Handling Images and Complexity. . . . . . . . . . . . . . . . . . . . . . . . . 253
Images Are Just Files. . . . . . . . . . . . . . . . . . . . . . . . . . . . . . . . . . . . . . . . . . . . . . 254
Images Are for Viewing. . . . . . . . . . . . . . . . . . . . . . . . . . . . . . . . . . . . . . . . . . . . 279
And Now for Something Completely Different. . . . . . . . . . . . . . . . . . . . . . . . 288

Chapter 10:

Binary Objects and Image Loading. . . . . . . . . . . . . . . . . . . . . . . 289
Storing Different Objects in Different Tables . . . . . . . . . . . . . . . . . . . . . . . . . 290
Inserting a Raw Image into a Table. . . . . . . . . . . . . . . . . . . . . . . . . . . . . . . . . . 292
Your Binary Data Isn’t Safe to Insert...Yet . . . . . . . . . . . . . . . . . . . . . . . . . . . . 296
Connecting Users and Images. . . . . . . . . . . . . . . . . . . . . . . . . . . . . . . . . . . . . . 303
Show Me the Image!. . . . . . . . . . . . . . . . . . . . . . . . . . . . . . . . . . . . . . . . . . . . . . . . 313
Embedding an Image Is Just Viewing an Image. . . . . . . . . . . . . . . . . . . . . . .324
So, Which Approach Is Best?. . . . . . . . . . . . . . . . . . . . . . . . . . . . . . . . . . . . . . . 330



Chapter 11:

Listing, Iterating, and Administrating.. . . . . . . . . . . . . . . . . . . . 333
Thinking about What You Need as an Admin. . . . . . . . . . . . . . . . . . . . . . . . . 334
Listing All Your Users. . . . . . . . . . . . . . . . . . . . . . . . . . . . . . . . . . . . . . . . . . . . . . 337
Deleting a User. . . . . . . . . . . . . . . . . . . . . . . . . . . . . . . . . . . . . . . . . . . . . . . . . . . 345
Talking Back to Your Users. . . . . . . . . . . . . . . . . . . . . . . . . . . . . . . . . . . . . . . . . . 351
Standardizing on Messaging . . . . . . . . . . . . . . . . . . . . . . . . . . . . . . . . . . . . . . . 362
Integrating Utilities, Views, and Messages . . . . . . . . . . . . . . . . . . . . . . . . . . . 369

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Part Four:

Security and the Real World

Chapter 12:

Authentication and Authorization. . . . . . . . . . . . . . . . . . . . . . . . 385
Basic Authentication. . . . . . . . . . . . . . . . . . . . . . . . . . . . . . . . . . . . . . . . . . . . . . 386
Abstracting What’s the Same . . . . . . . . . . . . . . . . . . . . . . . . . . . . . . . . . . . . . . 395
Passwords Don’t Belong in PHP Scripts. . . . . . . . . . . . . . . . . . . . . . . . . . . . . . 399
Passwords Create Security, But Should Be Secure. . . . . . . . . . . . . . . . . . . . . 413

Chapter 13:

Cookies, Sign-Ins, and Ditching Crummy Pop-Ups. . . . . . . . 419
Moving Beyond Basic Authentication. . . . . . . . . . . . . . . . . . . . . . . . . . . . . . . . 420
Logging In with Cookies. . . . . . . . . . . . . . . . . . . . . . . . . . . . . . . . . . . . . . . . . . . 426
Adding Context-Specific Menus . . . . . . . . . . . . . . . . . . . . . . . . . . . . . . . . . . . . 443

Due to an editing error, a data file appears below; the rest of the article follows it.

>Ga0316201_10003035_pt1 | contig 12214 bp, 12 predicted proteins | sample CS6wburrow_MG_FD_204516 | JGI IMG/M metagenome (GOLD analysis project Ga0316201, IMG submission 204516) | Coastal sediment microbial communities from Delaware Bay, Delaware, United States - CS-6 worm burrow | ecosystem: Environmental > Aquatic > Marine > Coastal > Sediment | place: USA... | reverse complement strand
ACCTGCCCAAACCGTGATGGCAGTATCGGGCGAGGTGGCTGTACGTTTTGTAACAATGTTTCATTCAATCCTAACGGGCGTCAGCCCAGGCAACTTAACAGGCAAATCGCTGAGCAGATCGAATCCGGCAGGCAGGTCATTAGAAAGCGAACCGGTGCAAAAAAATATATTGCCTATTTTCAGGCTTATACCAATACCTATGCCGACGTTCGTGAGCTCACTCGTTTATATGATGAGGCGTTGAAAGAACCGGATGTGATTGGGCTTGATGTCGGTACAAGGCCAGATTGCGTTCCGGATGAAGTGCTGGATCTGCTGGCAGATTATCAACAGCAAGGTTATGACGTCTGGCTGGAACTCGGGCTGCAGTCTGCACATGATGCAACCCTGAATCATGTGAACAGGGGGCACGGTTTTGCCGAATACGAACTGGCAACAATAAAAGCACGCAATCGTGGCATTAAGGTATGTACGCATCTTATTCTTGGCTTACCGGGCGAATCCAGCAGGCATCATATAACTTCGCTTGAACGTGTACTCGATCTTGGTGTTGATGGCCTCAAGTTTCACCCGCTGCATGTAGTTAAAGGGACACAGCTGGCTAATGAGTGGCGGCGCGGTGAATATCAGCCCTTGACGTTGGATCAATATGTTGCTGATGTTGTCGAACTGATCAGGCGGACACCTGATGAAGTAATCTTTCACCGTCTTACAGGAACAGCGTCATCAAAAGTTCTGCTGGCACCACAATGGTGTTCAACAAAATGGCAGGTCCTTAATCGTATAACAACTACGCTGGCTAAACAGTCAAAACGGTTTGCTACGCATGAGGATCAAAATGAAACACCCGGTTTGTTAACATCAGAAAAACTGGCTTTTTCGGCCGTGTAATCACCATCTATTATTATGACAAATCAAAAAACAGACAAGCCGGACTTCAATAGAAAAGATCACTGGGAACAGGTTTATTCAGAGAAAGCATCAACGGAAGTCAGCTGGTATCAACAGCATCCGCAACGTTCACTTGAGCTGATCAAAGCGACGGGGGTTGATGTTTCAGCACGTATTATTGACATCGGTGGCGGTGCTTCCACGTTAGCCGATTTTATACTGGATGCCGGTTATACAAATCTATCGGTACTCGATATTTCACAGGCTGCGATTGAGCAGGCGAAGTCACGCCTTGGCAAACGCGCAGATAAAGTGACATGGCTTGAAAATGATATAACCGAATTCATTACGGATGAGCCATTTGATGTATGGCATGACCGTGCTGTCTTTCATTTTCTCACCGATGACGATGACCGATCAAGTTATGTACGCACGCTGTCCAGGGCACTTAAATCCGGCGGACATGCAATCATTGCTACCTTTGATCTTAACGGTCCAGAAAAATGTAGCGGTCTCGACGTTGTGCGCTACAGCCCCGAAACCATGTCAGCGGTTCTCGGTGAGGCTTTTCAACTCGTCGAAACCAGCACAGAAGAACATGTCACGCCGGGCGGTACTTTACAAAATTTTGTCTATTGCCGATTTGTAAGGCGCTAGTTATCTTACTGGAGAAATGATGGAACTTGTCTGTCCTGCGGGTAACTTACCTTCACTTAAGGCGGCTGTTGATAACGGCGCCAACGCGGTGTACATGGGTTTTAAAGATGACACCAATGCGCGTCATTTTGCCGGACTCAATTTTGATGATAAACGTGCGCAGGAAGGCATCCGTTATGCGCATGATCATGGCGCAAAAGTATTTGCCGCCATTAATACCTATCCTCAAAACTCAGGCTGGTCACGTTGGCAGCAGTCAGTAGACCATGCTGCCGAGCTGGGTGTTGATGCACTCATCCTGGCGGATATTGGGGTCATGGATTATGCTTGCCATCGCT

Chapter 14:

Authorization and Sessions. . . . . . . . . . . . . . . . . . . . . . . . . . . . . . . 455
Modeling Groups in Your Database. . . . . . . . . . . . . . . . . . . . . . . . . . . . . . . . . . 455
Checking for Group Membership . . . . . . . . . . . . . . . . . . . . . . . . . . . . . . . . . . . 461
Group-Specific Menus. . . . . . . . . . . . . . . . . . . . . . . . . . . . . . . . . . . . . . . . . . . . . . 471
Entering Browser Sessions. . . . . . . . . . . . . . . . . . . . . . . . . . . . . . . . . . . . . . . . . 475
Memory Lane: Remember That Phishing Problem?. . . . . . . . . . . . . . . . . . . . 486
Why Would You Ever Use Cookies? . . . . . . . . . . . . . . . . . . . . . . . . . . . . . . . . . 489

Part Five:

Appendixes

Appendix A:

Installing PHP on Windows Without WAMP. . . . . . . . . . . . . . . 493

Appendix B:

Installing MySQL Without MAMP or WAMP. . . . . . . . . . . . . . . 499
Index. . . . . . . . . . . . . . . . . . . . . . . . . . . . . . . . . . . . . . . . . . . . . . . . . . . . . 513

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The Missing Credits
About the Author
Brett McLaughlin is a senior-level technologist and strategist,
active especially in web programming and data-driven, customer-facing systems. Rarely focused on only one component of a
system, he architects, designs, manages, and implements largescale applications from start to finish with mission-critical implementations and deadlines.
Of course, that’s all fancy-talk for saying that Brett’s a geek,
spending most of his day in front of a computer with his hands
flying across a keyboard. Currently, he spends most of his time
working on NASA projects, which sounds much cooler than it actually is. But hey,
maybe that satellite overhead really is controlled by PHP and MySQL...

About the Creative Team
Nan Barber (editor) has been working on the Missing Manual series since its inception. She lives in Boston with her husband and various electronic devices. Email:
nanbarber@oreilly.com.
Holly Bauer (production editor) lives in Ye Olde Cambridge, Massachusetts, where
she is an avid home cook, prolific DIYer, and mid-century modern furniture design
enthusiast. Email: holly@oreilly.com.
Bob Russell (copyeditor) is a documentation specialist and President of Octal Publishing, Inc., in Salem, New Hampshire (www.octalpub.com). Email: bob.russell@
octalpub.com.
Bob Pfahler (indexer) is a freelance indexer. For the past five years, he has indexed
many computer books as well as biographies, history, and business books. When
he is not working, he likes to take bike rides in the foothills outside of Denver. He indexed this book as an associate for Potomac Indexing (www.potomacindexing.com).
Roger House (technical reviewer) is a freelance software developer living in northern
California. He has written code in many languages for various kinds of applications.
He enjoys algorithm design, use of data structures, and applications of mathematics.